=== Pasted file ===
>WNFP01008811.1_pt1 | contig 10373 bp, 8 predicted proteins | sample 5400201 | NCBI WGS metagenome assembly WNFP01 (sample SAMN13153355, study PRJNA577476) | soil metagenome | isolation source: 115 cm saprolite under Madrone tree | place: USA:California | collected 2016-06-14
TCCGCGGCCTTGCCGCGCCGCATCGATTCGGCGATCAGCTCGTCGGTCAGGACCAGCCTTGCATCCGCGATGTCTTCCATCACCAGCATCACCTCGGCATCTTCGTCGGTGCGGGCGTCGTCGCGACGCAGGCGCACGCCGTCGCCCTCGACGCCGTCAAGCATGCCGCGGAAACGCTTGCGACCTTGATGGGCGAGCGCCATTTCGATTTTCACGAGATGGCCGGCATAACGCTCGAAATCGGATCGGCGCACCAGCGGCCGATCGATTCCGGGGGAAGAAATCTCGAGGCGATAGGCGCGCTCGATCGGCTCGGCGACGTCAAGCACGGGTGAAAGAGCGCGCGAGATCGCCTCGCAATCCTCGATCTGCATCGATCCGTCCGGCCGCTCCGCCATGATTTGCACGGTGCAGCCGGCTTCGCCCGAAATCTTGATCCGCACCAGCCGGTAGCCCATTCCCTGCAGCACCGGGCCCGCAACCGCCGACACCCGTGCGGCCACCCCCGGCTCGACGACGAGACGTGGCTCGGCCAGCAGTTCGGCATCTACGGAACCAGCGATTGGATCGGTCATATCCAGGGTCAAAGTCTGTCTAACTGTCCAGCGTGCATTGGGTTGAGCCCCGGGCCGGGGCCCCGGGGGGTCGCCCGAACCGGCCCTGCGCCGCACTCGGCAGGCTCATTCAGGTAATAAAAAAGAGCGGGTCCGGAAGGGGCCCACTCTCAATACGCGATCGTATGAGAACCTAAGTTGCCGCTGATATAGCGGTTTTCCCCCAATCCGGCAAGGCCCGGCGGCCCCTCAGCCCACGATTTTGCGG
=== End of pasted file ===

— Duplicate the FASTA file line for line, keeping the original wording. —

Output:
>WNFP01008811.1_pt1 | contig 10373 bp, 8 predicted proteins | sample 5400201 | NCBI WGS metagenome assembly WNFP01 (sample SAMN13153355, study PRJNA577476) | soil metagenome | isolation source: 115 cm saprolite under Madrone tree | place: USA:California | collected 2016-06-14
TCCGCGGCCTTGCCGCGCCGCATCGATTCGGCGATCAGCTCGTCGGTCAGGACCAGCCTTGCATCCGCGATGTCTTCCATCACCAGCATCACCTCGGCATCTTCGTCGGTGCGGGCGTCGTCGCGACGCAGGCGCACGCCGTCGCCCTCGACGCCGTCAAGCATGCCGCGGAAACGCTTGCGACCTTGATGGGCGAGCGCCATTTCGATTTTCACGAGATGGCCGGCATAACGCTCGAAATCGGATCGGCGCACCAGCGGCCGATCGATTCCGGGGGAAGAAATCTCGAGGCGATAGGCGCGCTCGATCGGCTCGGCGACGTCAAGCACGGGTGAAAGAGCGCGCGAGATCGCCTCGCAATCCTCGATCTGCATCGATCCGTCCGGCCGCTCCGCCATGATTTGCACGGTGCAGCCGGCTTCGCCCGAAATCTTGATCCGCACCAGCCGGTAGCCCATTCCCTGCAGCACCGGGCCCGCAACCGCCGACACCCGTGCGGCCACCCCCGGCTCGACGACGAGACGTGGCTCGGCCAGCAGTTCGGCATCTACGGAACCAGCGATTGGATCGGTCATATCCAGGGTCAAAGTCTGTCTAACTGTCCAGCGTGCATTGGGTTGAGCCCCGGGCCGGGGCCCCGGGGGGTCGCCCGAACCGGCCCTGCGCCGCACTCGGCAGGCTCATTCAGGTAATAAAAAAGAGCGGGTCCGGAAGGGGCCCACTCTCAATACGCGATCGTATGAGAACCTAAGTTGCCGCTGATATAGCGGTTTTCCCCCAATCCGGCAAGGCCCGGCGGCCCCTCAGCCCACGATTTTGCGG